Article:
Coffee, Fast Food, and the Desire for Romantic Love in Contemporary China: Branding and Marketing Trends in Popular Chinese-Language Literature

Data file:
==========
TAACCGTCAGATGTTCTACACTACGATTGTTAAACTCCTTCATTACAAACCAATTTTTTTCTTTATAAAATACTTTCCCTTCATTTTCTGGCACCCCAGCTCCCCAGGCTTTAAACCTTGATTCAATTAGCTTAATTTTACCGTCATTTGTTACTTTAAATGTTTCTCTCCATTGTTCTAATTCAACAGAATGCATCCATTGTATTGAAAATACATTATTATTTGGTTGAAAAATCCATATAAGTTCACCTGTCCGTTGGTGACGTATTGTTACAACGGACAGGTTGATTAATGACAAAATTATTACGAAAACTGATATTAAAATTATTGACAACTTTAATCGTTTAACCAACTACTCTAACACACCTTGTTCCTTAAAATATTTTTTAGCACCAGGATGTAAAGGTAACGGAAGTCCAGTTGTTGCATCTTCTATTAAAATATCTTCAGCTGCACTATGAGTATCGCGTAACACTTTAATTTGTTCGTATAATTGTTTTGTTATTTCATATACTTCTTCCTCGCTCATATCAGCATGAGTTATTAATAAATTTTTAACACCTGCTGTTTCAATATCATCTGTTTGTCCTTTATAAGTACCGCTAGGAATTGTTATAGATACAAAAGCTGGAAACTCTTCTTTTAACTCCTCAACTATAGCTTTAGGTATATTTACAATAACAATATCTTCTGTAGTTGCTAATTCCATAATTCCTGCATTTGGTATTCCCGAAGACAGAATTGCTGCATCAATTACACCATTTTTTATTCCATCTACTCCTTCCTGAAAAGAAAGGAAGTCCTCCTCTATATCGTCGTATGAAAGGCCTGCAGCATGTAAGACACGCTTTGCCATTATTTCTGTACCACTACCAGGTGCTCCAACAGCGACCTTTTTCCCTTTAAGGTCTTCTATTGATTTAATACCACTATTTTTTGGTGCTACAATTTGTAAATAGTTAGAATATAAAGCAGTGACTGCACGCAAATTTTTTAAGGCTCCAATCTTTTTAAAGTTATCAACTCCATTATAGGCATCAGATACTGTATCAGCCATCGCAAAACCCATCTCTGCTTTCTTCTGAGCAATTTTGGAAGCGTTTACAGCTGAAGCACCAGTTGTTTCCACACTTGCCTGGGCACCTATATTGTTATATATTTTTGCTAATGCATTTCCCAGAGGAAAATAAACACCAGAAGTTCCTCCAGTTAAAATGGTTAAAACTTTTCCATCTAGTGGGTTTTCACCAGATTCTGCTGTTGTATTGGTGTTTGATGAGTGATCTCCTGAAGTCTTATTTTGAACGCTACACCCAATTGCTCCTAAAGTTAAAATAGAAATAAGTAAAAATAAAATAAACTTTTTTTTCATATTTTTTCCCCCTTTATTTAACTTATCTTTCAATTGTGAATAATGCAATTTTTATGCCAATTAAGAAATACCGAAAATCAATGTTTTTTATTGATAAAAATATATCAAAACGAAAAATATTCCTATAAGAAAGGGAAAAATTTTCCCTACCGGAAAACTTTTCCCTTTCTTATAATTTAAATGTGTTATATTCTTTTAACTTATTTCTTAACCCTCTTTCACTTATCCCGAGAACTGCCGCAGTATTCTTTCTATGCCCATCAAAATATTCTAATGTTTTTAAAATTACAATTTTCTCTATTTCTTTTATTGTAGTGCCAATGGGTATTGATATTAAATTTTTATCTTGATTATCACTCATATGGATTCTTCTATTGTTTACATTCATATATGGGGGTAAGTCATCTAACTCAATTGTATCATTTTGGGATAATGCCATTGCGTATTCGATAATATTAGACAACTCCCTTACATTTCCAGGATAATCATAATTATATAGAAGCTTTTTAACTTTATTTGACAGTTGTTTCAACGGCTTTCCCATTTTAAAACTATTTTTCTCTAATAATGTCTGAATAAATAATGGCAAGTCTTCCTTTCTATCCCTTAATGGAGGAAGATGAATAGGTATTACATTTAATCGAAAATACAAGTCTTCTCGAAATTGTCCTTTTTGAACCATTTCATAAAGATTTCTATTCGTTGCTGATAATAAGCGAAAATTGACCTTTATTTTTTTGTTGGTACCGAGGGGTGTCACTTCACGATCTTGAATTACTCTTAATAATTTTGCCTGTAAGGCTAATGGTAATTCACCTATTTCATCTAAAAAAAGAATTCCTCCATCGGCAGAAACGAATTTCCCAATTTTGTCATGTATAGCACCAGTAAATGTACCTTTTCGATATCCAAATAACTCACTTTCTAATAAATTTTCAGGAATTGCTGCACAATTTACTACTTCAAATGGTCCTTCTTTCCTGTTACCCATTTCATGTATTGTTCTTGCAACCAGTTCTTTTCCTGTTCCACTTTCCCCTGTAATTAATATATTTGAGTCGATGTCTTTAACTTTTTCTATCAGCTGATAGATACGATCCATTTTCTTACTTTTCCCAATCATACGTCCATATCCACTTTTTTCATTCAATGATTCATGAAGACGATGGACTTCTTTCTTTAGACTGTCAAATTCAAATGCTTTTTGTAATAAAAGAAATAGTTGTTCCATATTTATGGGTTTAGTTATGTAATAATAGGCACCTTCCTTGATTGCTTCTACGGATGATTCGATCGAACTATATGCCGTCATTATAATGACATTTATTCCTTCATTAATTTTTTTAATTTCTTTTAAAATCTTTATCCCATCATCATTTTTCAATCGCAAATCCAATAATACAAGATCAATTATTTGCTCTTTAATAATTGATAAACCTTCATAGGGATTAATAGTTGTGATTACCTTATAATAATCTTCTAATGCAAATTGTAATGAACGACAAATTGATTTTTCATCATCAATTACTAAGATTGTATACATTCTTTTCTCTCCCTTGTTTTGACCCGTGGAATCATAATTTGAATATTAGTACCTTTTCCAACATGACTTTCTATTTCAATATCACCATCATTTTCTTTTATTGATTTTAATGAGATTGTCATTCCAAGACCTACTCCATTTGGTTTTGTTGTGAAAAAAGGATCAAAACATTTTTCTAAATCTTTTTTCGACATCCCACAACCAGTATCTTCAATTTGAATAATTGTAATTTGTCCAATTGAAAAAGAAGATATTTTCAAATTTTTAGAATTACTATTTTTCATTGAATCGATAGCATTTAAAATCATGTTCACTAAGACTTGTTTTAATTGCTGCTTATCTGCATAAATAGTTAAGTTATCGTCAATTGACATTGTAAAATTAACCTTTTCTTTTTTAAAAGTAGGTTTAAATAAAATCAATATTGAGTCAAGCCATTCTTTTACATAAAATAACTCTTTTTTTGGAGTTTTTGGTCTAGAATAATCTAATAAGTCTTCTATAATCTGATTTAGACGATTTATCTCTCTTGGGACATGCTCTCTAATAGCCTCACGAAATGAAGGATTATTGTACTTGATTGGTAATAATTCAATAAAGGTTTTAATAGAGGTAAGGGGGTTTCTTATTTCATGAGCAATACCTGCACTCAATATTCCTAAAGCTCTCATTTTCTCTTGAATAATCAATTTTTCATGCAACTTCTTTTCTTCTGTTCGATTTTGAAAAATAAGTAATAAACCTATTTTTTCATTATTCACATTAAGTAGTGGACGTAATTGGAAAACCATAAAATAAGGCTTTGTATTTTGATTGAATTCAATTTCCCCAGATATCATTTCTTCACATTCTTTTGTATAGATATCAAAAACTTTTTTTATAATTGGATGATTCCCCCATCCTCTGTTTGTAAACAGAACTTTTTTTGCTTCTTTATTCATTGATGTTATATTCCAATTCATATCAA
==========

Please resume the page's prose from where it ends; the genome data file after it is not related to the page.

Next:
A popular, 1999 Taiwanese novel published for the Chinese book market set off a twofold transcultural trend: one in real life and one in literature. To explore this phenomenon, this paper considers the rising popularity of coffee culture and of “Western” food culture, as well as the increasingly important role that consumption and brand names play in popular literature on the Chinese mainland. I argue that desire, the power of imagination, and the transcultural qualities of the products in question constitute the crucial links between the two trends. Like other cultural products, such as lifestyle magazines, guidebooks, and movies, literary texts (especially successful ones) not only explain to consumers how to integrate new objects of consumption into their daily lives. They also provide ways of bestowing meaning on new forms of consumption and experience. Cultural products call upon consumers to fulfil their desires through imagination. The products concerned all have a global dimension, but are also firmly rooted in the Chinese reality. This gives them a certain vagueness and, at the same time, distinct meanings that render them particularly convenient for meeting the desires of a well-off, fashionable, cosmopolitan, and lifestyle-oriented part of the urban Chinese population: the xiaozi (petty bourgeois).